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Know Your Insurance – Life Insurance in Canada

Life insurance isn’t a pleasant thing to think about, and it may seem like an unnecessary expense. But if you have dependents who rely on you for financial support, then life insurance is really about protecting them in case something happens to you. With life insurance in Canada, you can keep paying off your mortgage and other debts, maintain your family’s current living situation and create funds for your family’s future. Securing a strong financial future begins with planning.

However, deciphering all of the parts of your life insurance policy can be difficult. Here, we’ve broken it down section by section so you can understand the information that is included in each part.

Declarations Page

The declarations page of your life insurance policy provides an overview of your contract. Included on the declarations page are the following:

  • Name of the insurance company
  • Your name and address
  • The policy number and type
  • Effective and expiration dates of the policy (for term life insurance)—your policy covers you between these two dates
  • Coverage information—the coverage amount you have selected should be listed here
  • Premiums—this is how much you will pay each month for coverage
  • Name of the beneficiary—this is the person or people named by you, the owner of the policy, who will receive the policy benefit
  • Any special conditions or changes made to the policy

When you receive a copy of your policy, it’s important to review all of the information on the declarations page for accuracy. Keep a copy of your declarations page in your files in case you find yourself with questions about your policy. If you change or revise your policy at any time, a new declarations page will be issued to you reflecting the changes. Make sure to review and keep this new declarations page as well.

The Insuring Agreement

The remaining pages of your policy document are called the insuring agreement. The insuring agreement section of your life insurance policy explains the risks you are covered for, the way payments will be administered and the amount of time the policy covers you for. The purpose of the insuring agreement is to state the terms of the policy explicitly and clearly, leaving no room for misunderstandings.

Definitions

The insuring agreement always includes a definitions page. This is where the “fine print” of your policy is located. The definitions page defines vocabulary you will find in your policy to make it easier to understand. It also states your rights as the policy holder.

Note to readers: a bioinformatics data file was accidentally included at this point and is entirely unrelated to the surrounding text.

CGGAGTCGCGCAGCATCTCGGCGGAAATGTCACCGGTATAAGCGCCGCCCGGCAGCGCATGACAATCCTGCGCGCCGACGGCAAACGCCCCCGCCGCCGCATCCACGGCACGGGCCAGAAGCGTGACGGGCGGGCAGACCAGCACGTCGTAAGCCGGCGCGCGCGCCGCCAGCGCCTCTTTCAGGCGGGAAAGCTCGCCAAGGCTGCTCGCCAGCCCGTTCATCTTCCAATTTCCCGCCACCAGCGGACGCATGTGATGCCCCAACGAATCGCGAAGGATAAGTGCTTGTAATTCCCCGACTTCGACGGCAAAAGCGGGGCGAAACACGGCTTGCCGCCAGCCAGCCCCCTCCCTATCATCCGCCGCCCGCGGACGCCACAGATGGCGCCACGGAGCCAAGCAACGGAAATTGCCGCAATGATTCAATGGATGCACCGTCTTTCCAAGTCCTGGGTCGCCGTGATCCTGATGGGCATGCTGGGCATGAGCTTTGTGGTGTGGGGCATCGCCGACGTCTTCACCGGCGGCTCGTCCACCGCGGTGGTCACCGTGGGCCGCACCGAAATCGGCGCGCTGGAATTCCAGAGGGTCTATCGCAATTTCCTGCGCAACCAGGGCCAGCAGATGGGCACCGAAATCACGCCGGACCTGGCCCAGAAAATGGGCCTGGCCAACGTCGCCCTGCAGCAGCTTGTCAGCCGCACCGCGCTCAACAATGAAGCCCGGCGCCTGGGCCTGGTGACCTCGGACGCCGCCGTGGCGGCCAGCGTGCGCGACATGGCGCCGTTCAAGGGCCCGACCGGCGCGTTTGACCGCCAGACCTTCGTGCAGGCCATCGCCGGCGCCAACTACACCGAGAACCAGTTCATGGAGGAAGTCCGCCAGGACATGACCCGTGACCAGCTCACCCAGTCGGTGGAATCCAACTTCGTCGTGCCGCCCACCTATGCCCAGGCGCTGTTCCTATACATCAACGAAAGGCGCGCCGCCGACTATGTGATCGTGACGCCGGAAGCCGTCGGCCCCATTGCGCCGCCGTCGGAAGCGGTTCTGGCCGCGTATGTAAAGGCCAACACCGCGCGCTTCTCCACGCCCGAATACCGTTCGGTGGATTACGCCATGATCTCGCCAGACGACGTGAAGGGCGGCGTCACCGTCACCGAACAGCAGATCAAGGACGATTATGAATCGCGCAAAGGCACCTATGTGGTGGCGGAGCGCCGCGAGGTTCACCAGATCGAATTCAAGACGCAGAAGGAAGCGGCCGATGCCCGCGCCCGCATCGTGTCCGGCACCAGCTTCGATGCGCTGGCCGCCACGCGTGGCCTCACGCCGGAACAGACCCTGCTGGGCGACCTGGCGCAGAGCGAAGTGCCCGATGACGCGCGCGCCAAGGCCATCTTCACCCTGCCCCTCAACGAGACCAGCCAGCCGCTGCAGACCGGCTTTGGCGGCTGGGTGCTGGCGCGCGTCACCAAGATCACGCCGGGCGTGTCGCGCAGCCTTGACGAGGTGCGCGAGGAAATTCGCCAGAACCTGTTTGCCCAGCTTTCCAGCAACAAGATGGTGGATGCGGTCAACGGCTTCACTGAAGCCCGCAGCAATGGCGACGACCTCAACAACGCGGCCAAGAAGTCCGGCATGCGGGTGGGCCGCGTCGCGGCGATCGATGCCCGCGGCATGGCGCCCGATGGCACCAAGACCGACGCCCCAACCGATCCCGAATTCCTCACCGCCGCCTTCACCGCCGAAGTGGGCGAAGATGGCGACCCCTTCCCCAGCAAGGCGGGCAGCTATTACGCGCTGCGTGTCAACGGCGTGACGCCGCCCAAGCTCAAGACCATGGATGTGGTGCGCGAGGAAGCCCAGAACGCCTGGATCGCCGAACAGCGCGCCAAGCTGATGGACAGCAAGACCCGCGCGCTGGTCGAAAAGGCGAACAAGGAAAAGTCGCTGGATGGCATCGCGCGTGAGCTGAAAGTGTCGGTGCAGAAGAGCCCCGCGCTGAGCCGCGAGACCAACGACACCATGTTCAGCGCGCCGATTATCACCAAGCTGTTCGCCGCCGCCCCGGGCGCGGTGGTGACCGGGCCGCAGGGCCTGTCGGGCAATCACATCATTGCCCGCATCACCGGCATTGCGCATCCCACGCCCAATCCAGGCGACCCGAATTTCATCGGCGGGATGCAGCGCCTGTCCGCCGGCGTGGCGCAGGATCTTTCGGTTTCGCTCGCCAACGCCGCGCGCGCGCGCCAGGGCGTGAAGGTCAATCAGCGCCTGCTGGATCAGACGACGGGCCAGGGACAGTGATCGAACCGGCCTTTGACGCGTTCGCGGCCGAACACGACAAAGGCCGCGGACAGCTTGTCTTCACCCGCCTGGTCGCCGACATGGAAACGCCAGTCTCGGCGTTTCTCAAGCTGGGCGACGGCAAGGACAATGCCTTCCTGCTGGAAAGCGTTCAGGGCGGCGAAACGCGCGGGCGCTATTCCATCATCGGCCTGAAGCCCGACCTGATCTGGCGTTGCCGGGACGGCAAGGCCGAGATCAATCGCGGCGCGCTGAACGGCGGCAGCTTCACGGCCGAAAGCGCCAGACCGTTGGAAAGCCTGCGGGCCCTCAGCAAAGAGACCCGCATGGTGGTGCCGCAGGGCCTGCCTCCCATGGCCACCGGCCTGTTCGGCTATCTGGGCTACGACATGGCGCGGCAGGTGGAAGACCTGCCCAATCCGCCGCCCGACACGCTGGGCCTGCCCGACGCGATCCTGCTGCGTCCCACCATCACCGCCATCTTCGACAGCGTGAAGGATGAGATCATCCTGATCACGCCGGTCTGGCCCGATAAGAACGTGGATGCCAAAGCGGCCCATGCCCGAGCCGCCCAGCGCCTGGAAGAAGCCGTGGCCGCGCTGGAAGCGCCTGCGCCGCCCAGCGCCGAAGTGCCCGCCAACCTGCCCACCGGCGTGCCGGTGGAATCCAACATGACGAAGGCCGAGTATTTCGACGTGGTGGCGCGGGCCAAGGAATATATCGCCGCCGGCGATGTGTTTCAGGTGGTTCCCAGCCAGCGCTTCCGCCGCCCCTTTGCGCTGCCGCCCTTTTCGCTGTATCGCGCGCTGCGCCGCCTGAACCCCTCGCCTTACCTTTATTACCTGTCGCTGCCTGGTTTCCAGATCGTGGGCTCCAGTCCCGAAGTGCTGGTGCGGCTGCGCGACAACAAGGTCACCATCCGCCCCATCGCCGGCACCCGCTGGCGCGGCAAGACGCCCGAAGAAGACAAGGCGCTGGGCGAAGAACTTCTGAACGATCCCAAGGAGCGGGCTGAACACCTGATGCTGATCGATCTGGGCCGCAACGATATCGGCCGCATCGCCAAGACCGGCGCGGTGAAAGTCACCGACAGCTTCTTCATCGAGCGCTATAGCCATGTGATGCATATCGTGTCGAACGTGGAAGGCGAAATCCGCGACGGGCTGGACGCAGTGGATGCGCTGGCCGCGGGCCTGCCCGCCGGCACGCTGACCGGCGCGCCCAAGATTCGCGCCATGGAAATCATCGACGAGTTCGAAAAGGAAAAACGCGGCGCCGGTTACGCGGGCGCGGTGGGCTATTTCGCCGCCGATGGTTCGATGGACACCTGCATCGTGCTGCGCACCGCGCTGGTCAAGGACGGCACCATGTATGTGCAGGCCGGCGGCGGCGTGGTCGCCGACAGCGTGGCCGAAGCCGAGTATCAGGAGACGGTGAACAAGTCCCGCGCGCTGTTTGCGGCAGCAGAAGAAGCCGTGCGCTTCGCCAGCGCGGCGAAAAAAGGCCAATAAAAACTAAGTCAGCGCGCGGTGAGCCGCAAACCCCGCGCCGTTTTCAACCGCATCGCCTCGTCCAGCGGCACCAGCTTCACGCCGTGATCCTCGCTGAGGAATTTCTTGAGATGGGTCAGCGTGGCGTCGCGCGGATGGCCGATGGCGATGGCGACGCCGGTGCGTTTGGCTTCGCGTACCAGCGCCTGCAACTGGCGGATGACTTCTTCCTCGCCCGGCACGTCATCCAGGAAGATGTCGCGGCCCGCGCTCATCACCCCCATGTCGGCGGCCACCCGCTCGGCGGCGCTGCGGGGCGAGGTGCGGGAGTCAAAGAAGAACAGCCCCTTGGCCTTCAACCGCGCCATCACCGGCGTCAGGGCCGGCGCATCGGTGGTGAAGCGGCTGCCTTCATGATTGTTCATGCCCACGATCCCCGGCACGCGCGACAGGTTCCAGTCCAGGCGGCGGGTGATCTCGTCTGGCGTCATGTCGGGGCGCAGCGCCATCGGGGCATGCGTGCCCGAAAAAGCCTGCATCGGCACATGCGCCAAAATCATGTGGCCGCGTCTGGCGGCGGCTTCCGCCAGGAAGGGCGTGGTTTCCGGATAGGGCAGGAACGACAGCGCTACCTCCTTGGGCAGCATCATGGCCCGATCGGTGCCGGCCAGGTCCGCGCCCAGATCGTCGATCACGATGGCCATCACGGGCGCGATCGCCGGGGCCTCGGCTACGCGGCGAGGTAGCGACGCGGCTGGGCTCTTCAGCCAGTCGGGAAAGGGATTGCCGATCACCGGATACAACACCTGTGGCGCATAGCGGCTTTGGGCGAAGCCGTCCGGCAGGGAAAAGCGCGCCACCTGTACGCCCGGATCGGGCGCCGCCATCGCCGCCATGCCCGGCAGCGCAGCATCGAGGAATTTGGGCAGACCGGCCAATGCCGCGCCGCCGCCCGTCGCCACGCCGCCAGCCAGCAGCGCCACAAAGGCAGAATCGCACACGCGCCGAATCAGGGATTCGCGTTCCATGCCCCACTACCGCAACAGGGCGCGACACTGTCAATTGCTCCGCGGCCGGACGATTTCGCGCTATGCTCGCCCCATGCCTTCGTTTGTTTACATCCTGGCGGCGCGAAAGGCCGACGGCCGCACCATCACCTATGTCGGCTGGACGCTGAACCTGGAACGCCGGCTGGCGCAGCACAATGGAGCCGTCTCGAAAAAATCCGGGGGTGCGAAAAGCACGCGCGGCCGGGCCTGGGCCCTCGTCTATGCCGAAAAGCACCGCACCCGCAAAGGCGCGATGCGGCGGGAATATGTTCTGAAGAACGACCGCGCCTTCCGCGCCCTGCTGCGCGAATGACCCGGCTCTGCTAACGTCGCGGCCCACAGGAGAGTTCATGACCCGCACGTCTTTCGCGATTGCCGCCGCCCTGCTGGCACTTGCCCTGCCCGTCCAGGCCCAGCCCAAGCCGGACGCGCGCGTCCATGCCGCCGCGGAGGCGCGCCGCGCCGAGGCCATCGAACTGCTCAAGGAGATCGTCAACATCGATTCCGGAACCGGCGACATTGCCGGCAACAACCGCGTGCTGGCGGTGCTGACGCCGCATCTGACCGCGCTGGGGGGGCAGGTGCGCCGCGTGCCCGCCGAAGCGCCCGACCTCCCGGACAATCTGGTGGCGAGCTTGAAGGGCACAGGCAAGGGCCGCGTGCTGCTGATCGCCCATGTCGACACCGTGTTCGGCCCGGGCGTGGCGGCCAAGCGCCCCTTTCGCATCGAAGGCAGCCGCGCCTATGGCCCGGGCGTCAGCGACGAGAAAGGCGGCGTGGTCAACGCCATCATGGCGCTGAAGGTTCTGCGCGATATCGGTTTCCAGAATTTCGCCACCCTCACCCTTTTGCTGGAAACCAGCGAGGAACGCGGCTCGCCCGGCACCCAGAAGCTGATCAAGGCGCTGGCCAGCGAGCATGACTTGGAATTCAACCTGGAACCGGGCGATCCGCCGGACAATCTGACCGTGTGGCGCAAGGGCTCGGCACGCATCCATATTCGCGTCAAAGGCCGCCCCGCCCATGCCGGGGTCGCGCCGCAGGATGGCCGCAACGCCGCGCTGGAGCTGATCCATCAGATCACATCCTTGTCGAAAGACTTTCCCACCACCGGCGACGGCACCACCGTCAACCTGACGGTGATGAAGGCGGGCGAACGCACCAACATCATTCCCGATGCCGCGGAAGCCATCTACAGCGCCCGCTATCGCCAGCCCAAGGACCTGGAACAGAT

Conditions

Your responsibilities and the responsibilities of the company insuring you are outlined here. Conditions include payment requirements, the proper steps for filing a claim and the process for resolving disagreements. If you have any questions about the conditions of your policy, make sure to contact KRG Insurance Brokers right away to prevent issues.

Exclusions

This section of the insuring agreement lists the events and circumstances which are not covered as part of your policy. The intent of the exclusions section is to make your policy as clear as possible and prevent any surprises in the event of a claim. A solid understanding of what your policy excludes is crucial in determining any additional coverage you may want to purchase. Contact KRG Insurance Brokers if you need any clarification on the items that are excluded from your policy.

How are life insurance premiums calculated?

When applying for life insurance, the insurer will determine your health status based on your age, gender and overall health. Since women statistically live longer than men, their premiums are lower. Plus, younger people have lower premiums because they typically have a longer period of time to pay their premiums and tend to have fewer health problems. These factors are not controllable. Your lifestyle, engaging in dangerous activities and having modifiable health issues (such as smoking-related asthma) will increase your premium.

Types of Life Insurance

Term: Your premiums are paid either annually or monthly and you and your family are covered for a specific amount of time, or “term.”

Permanent (or Whole): Your premiums are paid on a set schedule for your entire life and you are covered for your whole life, too.

Universal: You have a premium expense charge which is then deposited into an account. The account accrues interest, and money is deducted every month from this account to pay expenses such as your insurance premiums. Withdrawals can be taken from this account for certain needs. You are covered for life, as long as premium payments are still being made.

Make sure to set aside some time each year to review your policy and ensure that the limits and coverage you have selected are right for you. Evaluate your needs based on your provincial regulations, your health, your age, the money you have in savings and the amount of risk you feel comfortable taking. Then, make sure to read the entire insuring agreement—especially the exclusions—to guarantee that you are covered in every situation that is necessary for your lifestyle. If you have questions about your life insurance policy in Canada, contact KRG Insurance Brokers today!

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Life Insurance in Canada

Even if you already have life insurance through your employer, you may be underinsured. If you’d like the security of knowing that you have enough life insurance coverage in a place like Canada, we can work with you to ensure that there aren’t any gaps in your current coverage.

How Much Life Insurance Do You Need?

To find the right amount of coverage, it’s important to weigh your dependents’ current lifestyle and spending needs against their future sources of income and assets. Based on some basic financial information, such as your current annual gross salary, the number of years you have until retirement and your short-term and long-term expenses, we can help you figure out how much your family will need to replace this lost income should something happen to you.

Protection and Peace of Mind

If others depend on you for financial support, part of your financial plan should include how you’ll provide for them in the event of your death. Purchasing a life insurance policy in Canada is a safety net that ensures your loved ones’ future financial obligations are met, covering items such as funeral costs, outstanding debt, estate taxes and everyday living expenses.